I recently came across a fascinating book entitled The Handbook of Palestine by H.C. Luke and E. Keith-Roach. Produced in 1922 by the British Mandate government which had just taken control of the country after a long Ottoman Turkish rule, it’s a fascinating snapshot of the Holy Land beginning its transition to the State of Israel and the other claimants of the land. I plan to reproduce some of the more interesting parts of the book on a sporadic basis.
In this post we will look at sharia courts in British Palestine.
Arising out of a series of conferences of Moslem ‘Ulema and notables there was established, by the High Commissioner’s Order of the 20th December, 1921, a Supreme Moslem Sharia Council, to have authority over all Moslem waqfs and Sharia Courts in Palestine. The Council consists of a President, known as the Rais al-‘Ulema (Haj Emin al-Huseini, elected in 1922), and four members, of whom two represent the District of Jerusalem, one Nablus, and one Acre. The Rais al-‘Ulema is permanent President of the Council, the four members being elected by an electoral college for a period of four years. Embodied in the High Commissioner’s Order are the regulations, drawn up by a Moslem Committee, laying down the functions and powers of the Council.
When Archbishop of Canterbury, Rowan Williams created quite a stir when he stated that sharia law would eventually have to come to the UK. His remarks, however, should be considered in the context of actual British practice, both in its colonies/mandates (Palestine was the latter) and at home. Allowing religious courts have some civil powers was both established practice in British possessions and a continuation of the Ottoman millet system. I will go into non-Muslim courts in Palestine in a subsequent post.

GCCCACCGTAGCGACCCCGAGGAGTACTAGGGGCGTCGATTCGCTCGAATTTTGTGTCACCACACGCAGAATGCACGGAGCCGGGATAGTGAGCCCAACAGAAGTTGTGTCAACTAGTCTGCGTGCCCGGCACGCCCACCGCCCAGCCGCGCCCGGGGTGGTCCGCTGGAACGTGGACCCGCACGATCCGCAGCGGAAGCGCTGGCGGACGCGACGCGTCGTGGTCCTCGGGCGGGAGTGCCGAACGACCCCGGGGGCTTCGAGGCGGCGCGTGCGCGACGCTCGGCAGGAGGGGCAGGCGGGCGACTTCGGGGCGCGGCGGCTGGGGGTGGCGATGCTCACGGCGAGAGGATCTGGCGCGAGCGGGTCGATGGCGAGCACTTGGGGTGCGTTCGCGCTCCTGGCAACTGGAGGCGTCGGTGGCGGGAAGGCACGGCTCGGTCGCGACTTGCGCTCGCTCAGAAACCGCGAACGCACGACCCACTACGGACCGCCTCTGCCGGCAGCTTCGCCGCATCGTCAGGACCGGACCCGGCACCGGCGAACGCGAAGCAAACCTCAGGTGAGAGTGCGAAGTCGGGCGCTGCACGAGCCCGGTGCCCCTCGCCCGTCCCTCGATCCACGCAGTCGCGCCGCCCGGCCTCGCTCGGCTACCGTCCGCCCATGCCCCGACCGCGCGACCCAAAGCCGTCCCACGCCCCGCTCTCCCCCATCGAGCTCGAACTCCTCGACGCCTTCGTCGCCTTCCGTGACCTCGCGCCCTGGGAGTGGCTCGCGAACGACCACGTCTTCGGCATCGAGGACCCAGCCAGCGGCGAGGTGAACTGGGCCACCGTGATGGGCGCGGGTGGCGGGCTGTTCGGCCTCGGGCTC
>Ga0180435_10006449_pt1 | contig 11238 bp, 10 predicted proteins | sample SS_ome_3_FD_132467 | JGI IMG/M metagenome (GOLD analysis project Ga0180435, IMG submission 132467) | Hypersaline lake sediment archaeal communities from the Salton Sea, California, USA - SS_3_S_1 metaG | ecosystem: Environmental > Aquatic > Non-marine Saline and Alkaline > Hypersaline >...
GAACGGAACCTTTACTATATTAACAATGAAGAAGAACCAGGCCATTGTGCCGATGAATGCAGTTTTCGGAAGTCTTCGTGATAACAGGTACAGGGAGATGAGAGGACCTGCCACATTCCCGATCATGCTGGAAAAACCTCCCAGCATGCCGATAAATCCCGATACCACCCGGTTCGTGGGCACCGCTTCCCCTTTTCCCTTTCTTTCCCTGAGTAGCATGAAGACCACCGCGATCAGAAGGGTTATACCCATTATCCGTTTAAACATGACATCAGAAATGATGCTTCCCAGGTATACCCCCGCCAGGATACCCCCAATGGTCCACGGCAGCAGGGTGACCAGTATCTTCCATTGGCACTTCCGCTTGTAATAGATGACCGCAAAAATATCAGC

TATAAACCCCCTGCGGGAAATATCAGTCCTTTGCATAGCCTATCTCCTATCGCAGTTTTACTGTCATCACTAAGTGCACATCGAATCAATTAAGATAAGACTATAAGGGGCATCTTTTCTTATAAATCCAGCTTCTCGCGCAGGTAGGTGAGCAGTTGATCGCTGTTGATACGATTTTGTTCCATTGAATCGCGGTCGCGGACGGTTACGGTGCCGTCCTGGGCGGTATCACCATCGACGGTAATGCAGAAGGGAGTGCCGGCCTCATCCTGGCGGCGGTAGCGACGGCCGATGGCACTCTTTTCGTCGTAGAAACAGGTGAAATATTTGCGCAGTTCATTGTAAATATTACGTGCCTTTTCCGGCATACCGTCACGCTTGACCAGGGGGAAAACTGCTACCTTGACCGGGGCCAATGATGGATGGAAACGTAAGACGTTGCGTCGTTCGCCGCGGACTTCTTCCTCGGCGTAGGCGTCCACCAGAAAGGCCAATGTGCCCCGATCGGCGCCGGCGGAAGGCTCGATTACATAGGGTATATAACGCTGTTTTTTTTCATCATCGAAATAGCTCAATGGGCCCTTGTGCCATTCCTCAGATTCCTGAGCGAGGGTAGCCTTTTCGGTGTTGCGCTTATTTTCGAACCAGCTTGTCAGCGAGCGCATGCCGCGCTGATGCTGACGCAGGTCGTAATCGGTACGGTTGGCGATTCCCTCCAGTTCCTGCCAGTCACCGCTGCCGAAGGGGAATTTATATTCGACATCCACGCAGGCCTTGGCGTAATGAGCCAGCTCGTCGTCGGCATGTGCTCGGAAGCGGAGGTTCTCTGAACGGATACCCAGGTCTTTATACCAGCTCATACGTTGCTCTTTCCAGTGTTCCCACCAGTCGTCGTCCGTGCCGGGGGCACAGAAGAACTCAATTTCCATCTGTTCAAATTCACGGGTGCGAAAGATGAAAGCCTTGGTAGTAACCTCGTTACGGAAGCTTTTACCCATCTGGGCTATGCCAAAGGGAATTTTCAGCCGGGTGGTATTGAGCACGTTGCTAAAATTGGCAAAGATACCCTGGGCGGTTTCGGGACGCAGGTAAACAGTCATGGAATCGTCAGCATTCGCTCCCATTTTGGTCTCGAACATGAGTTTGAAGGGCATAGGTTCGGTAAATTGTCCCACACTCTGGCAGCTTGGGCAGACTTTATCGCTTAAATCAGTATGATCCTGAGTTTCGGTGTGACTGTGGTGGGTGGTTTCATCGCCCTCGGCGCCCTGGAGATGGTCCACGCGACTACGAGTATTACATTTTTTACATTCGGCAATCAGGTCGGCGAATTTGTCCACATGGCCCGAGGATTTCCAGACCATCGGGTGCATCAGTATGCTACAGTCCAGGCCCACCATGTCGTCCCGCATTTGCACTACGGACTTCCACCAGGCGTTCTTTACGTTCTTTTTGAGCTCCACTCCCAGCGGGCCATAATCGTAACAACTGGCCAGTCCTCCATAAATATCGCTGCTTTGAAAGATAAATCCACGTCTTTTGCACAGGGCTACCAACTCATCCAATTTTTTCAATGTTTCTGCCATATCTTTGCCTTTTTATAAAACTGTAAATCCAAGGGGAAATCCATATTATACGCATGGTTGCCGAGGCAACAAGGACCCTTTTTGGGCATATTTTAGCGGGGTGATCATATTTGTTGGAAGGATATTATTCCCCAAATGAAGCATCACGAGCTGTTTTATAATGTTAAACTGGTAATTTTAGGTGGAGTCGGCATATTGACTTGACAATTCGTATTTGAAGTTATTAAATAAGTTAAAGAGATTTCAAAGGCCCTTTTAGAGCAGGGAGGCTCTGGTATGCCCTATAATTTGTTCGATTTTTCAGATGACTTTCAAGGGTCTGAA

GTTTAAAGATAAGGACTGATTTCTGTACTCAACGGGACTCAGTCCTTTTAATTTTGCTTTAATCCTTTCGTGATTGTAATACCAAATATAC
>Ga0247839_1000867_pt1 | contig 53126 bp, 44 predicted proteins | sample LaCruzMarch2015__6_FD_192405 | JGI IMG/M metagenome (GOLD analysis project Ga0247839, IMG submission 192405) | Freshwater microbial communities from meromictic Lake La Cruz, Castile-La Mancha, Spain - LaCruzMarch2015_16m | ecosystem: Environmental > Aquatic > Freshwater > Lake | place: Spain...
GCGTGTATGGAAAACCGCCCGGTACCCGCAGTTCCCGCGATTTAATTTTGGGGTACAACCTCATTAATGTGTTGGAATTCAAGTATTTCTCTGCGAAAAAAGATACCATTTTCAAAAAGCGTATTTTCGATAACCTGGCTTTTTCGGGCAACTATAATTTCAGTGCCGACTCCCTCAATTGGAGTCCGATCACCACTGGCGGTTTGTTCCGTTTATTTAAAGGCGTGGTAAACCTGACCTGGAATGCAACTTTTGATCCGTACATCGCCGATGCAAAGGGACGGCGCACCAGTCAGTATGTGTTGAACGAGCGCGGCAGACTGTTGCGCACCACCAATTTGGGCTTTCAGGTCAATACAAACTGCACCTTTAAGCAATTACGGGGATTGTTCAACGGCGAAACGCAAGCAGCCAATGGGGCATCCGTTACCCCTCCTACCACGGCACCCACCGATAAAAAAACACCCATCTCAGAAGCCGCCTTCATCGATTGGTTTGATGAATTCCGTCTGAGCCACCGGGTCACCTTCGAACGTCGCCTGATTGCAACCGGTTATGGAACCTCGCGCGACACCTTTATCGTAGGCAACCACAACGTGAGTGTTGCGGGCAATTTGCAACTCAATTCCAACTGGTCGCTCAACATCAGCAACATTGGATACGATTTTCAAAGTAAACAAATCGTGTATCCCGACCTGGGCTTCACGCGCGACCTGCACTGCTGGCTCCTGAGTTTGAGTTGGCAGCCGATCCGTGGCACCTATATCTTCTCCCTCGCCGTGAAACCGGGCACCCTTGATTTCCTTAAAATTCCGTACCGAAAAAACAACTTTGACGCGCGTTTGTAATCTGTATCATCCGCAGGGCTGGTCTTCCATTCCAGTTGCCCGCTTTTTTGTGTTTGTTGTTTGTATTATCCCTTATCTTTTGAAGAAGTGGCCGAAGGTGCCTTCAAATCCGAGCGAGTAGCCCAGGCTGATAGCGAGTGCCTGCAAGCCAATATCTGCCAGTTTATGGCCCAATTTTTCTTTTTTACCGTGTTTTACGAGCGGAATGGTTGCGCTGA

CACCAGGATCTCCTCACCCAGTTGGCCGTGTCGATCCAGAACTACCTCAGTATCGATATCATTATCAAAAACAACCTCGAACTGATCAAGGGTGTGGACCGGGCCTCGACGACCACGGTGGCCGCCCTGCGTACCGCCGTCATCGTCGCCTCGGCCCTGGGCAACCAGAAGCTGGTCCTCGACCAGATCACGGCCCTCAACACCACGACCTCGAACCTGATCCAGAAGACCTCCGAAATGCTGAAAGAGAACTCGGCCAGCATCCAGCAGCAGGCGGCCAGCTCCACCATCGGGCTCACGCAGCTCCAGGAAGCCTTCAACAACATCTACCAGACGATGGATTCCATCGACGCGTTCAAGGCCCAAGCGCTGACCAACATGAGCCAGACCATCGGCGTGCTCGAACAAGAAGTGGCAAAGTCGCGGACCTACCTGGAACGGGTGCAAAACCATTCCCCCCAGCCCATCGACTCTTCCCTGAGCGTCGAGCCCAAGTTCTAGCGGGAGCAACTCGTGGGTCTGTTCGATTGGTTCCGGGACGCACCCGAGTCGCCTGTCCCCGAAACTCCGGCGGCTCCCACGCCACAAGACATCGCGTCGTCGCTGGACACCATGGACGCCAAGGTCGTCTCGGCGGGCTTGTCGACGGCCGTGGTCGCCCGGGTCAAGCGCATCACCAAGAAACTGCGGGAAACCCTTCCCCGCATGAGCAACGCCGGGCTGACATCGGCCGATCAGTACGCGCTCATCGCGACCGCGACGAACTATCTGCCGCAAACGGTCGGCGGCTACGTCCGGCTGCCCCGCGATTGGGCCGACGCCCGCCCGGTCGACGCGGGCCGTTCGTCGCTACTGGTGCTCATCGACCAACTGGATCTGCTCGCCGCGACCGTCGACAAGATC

On the other hand, the “election” of Haj Emin al-Huseini (one engineered by British Governor Herbert Samuel) was a strategic mistake. His authoritarian power holder/power challenger politics and his ideological romance with Adolf Hitler and the Nazis set bad precedents (not difficult in this region) that have poisoned Palestinian politics ever since.
More on this subject follows:
The Moslem Religious Courts have exclusive jurisdiction in matters of personal status of Moslems and Moslem waqfs.
Under the Turkish Government there were Sharia Courts, each presided over by a Qadi, in Jerusalem, Jaffa, Hebron, Gaza, Beersheba, Ramleh, Nablus, Jenin, Tulkeram, Nazareth, Tiberias, Safed, Acre and Haifa. These Courts have been maintained. The Sharia Courts deal with matters of Moslem personal status (marriage, divorce, inheritance, intestacy, constitution of waqf and the like), and in addition to their contentious work deal with a large amount of non-contentious business.
There are Muftis (elective Moslem jurisconsults, whose duty it is to issue, in the form of a fatwa, canonical rulings on points of Moslem religious law) of the Hanafi rite in the above-mentioned fourteen towns, and a Mufti of the Shafi rite in Jerusalem.
There is an appeal from the Sharia Courts to the Moslem Religious Court of Appeal, sitting in Jerusalem and consisting of a President and two members. An Inspector visits the Sharia Courts of the country and reports upon their work.